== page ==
Under the tutelage of Brian Clough, Pearce became an awe-inspiring presence at Nottingham Forest, a temperament he would later take with him to Newcastle United, West Ham, and Manchester City. Perhaps the highest compliment paid to Psycho passed the lips of Roy Keane: “I looked at Stuart Pearce, like, ‘right, so that’s what you have to do to be a great player.'”

3. Patrice Evra

Search “Patrice Evra” on YouTube and the first ten or so results are of his flamboyant Sky Sports punditry, with a few videos of him doing unspeakable things to uncooked chicken peppered in between – and effectively becoming the Pied piper for salmonella in the process. But for over a decade, Evra limited his vibrance to the pitch and became, not just one of the best left-backs in the Premier League, but the world.

Sir Alex Ferguson described the signing of a quality full-back as “like searching for a rare bird” – in Evra, he found one who would spread his wings and take flight. In nine years at Old Trafford, he won 14 trophies, including five Premier League titles. Forward-thinking but defensively stoic, Evra was a magnificent operator at both ends of the pitch.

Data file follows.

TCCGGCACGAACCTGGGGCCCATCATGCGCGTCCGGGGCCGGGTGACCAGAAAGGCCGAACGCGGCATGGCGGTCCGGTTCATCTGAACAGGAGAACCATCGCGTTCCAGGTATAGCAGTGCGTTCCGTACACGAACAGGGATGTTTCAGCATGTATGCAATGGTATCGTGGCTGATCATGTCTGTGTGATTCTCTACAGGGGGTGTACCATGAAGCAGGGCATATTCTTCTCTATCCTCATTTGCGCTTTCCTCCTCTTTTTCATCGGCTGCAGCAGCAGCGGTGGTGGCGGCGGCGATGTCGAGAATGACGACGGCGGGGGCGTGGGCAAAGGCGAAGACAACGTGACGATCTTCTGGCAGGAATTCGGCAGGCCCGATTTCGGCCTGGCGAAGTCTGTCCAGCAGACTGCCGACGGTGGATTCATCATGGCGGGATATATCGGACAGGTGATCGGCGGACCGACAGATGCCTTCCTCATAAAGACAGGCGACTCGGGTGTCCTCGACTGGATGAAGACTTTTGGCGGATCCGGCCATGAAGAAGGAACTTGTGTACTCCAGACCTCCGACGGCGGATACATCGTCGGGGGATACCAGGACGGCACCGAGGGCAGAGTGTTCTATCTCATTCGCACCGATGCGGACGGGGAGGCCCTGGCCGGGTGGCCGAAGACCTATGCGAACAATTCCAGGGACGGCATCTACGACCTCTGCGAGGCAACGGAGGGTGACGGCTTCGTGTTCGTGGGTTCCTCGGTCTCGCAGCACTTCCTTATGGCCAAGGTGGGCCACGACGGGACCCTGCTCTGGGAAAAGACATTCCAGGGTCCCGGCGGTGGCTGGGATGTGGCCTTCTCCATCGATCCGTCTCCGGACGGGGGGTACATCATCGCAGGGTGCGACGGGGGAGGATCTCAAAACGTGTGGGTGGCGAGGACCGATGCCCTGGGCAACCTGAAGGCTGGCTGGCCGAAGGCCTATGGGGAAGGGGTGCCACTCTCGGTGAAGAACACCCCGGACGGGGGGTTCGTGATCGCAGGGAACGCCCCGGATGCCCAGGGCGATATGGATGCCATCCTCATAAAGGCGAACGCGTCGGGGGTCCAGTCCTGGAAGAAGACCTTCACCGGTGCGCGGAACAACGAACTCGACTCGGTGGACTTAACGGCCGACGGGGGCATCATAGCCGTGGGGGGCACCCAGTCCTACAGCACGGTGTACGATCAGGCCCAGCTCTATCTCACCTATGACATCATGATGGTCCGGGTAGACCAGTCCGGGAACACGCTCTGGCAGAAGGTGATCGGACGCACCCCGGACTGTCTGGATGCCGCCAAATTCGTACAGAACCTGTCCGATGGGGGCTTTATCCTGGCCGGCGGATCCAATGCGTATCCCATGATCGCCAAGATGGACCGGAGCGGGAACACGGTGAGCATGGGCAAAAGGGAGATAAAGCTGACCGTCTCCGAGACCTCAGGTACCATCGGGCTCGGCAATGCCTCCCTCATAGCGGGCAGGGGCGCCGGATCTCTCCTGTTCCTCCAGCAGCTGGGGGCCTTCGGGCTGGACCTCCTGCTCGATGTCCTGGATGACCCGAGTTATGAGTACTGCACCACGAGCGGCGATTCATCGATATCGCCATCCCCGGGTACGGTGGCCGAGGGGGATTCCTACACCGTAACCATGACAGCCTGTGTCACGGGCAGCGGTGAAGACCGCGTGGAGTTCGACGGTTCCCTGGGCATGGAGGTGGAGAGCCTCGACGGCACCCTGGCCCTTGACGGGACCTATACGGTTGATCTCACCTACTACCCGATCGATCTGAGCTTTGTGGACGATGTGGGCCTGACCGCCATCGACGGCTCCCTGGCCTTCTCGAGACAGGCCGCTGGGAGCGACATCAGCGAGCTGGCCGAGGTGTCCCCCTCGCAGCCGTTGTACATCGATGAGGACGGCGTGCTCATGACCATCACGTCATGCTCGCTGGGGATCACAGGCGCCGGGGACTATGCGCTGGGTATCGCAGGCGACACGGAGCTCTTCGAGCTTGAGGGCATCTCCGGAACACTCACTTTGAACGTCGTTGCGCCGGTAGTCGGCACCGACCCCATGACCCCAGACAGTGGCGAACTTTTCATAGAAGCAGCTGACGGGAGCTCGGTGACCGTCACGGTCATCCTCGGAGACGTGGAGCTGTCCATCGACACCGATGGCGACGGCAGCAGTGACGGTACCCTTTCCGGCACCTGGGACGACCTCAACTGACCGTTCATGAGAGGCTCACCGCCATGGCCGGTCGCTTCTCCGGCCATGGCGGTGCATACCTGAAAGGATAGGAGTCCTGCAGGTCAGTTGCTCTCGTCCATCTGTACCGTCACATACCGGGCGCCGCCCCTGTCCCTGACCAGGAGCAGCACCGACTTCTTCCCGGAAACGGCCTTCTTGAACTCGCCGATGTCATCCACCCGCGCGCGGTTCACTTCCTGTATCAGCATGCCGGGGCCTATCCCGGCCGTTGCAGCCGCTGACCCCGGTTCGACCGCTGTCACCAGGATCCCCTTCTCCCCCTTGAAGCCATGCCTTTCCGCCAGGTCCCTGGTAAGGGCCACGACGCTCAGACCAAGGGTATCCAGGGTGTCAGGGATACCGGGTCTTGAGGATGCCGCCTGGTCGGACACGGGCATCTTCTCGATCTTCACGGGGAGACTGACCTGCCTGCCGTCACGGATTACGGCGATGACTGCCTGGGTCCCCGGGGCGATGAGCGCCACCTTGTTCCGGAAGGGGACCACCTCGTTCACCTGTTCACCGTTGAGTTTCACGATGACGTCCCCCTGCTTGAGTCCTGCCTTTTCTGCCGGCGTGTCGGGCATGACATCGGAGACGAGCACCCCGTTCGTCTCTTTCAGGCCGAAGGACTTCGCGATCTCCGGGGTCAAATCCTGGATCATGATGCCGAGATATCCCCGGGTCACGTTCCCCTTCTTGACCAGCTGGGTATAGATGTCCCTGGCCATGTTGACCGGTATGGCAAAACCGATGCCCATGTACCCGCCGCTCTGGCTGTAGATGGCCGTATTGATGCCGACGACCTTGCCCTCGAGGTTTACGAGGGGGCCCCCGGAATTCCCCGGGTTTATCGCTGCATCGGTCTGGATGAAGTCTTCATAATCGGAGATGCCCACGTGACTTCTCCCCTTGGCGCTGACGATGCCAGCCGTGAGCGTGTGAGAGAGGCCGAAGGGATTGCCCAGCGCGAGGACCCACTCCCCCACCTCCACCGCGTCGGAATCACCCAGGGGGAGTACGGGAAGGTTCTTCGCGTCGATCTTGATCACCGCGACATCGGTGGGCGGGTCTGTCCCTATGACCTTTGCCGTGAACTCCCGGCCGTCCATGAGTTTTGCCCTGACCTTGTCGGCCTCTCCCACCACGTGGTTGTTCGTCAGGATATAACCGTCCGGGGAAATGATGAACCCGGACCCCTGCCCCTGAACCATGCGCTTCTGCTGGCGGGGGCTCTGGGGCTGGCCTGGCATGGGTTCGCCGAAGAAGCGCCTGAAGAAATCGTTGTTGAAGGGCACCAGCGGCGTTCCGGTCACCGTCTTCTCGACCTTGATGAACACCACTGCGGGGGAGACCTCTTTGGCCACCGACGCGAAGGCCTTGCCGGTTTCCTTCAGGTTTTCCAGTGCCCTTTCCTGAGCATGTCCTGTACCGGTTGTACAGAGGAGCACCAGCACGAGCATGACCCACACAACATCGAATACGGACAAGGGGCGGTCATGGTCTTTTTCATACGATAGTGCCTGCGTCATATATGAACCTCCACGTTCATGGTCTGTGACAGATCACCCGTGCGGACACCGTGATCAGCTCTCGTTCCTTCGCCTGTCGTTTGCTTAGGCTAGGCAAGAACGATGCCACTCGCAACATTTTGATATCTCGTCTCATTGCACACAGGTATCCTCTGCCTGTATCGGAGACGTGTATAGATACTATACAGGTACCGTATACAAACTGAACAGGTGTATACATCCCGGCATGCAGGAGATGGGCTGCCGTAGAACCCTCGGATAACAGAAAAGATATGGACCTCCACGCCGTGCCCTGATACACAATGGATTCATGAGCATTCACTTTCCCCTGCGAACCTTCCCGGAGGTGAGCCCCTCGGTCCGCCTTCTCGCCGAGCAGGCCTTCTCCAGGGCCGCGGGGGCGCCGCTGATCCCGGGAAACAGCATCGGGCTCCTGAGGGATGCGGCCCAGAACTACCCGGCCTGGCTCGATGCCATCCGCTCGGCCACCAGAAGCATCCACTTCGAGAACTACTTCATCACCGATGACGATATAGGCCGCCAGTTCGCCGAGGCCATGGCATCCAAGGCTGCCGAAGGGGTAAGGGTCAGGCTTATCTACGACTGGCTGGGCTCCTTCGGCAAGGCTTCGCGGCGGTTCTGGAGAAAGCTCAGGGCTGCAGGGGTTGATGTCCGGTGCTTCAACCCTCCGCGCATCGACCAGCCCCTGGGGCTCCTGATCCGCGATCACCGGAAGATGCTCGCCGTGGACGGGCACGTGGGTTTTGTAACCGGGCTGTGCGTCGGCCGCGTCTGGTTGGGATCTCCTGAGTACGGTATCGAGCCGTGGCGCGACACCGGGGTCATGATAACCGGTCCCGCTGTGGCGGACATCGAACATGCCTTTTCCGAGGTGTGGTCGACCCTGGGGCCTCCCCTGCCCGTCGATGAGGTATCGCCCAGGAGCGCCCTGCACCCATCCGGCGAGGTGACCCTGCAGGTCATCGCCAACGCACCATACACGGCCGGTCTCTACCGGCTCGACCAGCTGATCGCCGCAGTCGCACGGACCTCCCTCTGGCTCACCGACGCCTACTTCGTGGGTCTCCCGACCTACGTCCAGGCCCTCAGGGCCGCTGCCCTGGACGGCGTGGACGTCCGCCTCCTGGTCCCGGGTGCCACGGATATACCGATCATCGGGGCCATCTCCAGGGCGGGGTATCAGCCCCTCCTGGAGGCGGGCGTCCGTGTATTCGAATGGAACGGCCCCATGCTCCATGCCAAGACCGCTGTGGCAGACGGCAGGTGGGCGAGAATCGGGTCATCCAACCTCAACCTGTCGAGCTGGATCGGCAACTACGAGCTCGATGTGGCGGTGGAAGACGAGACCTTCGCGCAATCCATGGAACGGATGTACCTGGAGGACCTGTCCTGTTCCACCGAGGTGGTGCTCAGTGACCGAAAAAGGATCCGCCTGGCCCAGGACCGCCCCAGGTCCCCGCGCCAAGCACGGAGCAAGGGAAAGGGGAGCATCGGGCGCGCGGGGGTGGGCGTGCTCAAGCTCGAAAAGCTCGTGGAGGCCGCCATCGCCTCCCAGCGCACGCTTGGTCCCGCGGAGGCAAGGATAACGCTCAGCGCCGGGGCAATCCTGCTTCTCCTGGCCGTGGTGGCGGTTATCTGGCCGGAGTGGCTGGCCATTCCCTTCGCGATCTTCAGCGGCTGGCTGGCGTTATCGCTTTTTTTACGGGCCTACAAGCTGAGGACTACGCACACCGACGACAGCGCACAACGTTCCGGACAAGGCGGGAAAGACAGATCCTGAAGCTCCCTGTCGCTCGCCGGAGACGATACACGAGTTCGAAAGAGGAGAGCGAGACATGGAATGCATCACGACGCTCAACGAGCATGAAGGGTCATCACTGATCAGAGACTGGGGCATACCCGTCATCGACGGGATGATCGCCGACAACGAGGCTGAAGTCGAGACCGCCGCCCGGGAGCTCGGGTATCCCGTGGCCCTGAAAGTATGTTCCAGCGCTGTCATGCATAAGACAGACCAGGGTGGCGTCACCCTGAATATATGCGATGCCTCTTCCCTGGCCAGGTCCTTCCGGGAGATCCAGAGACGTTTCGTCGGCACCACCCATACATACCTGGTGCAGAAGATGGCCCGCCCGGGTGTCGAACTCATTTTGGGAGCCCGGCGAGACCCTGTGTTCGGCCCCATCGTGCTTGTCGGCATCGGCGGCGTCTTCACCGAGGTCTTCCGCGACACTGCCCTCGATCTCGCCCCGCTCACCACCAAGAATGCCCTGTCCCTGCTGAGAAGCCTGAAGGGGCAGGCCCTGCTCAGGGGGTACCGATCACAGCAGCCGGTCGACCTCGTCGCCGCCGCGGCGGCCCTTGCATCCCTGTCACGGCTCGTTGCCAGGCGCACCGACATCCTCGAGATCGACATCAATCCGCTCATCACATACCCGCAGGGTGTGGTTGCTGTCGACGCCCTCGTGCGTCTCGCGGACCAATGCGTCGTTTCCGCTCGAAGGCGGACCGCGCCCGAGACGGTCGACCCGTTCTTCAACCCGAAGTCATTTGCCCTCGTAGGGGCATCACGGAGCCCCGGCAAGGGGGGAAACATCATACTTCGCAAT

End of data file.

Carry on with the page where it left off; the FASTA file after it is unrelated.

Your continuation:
2. Denis Irwin

Extroversion and extravagance are the calling cards of many of the great full-backs throughout history. On face value, Denis Irwin doesn’t quite fit the bill. But a decade of relentless reliability turned this unassuming character into your favourite defender’s favourite defender.

Like one or two others on this list, Irwin’s career extended to the pre-Premier League era. In fact, he spent the first seven years of his playing days in the Second Division with Leeds United and Oldham Athletic before joining Manchester United in 1990. It was an apprenticeship which stood him in good stead for his days at the elite level.

There was a rugged beauty to his play. Bulldog-like in his single-mindedness and whippet-quick when barrelling up and down the left touchline, Irwin won seven Premier League titles with United, for whom only eight players have made more appearances.

1. Ashley Cole

The raw data alone makes for a convincing argument – 16 trophies, three Premier Leagues, an undefeated season, 107 England caps – but to see that Ashley Cole is the greatest Premier League left-back of all time, you only had to watch the way he danced through matches.

Elastic limbs which seemed pre-destined to retrieve the ball from any 50/50, laser-guided crossing ability, the coolness of an open-heart surgeon and a bomb disposal expert rolled into one. He was an ode to composure and dexterity. His battles with Cristiano Ronaldo were legendary and invariably ended with Cole coming out on top. He was, quite simply, the best in his field across every blade of grass.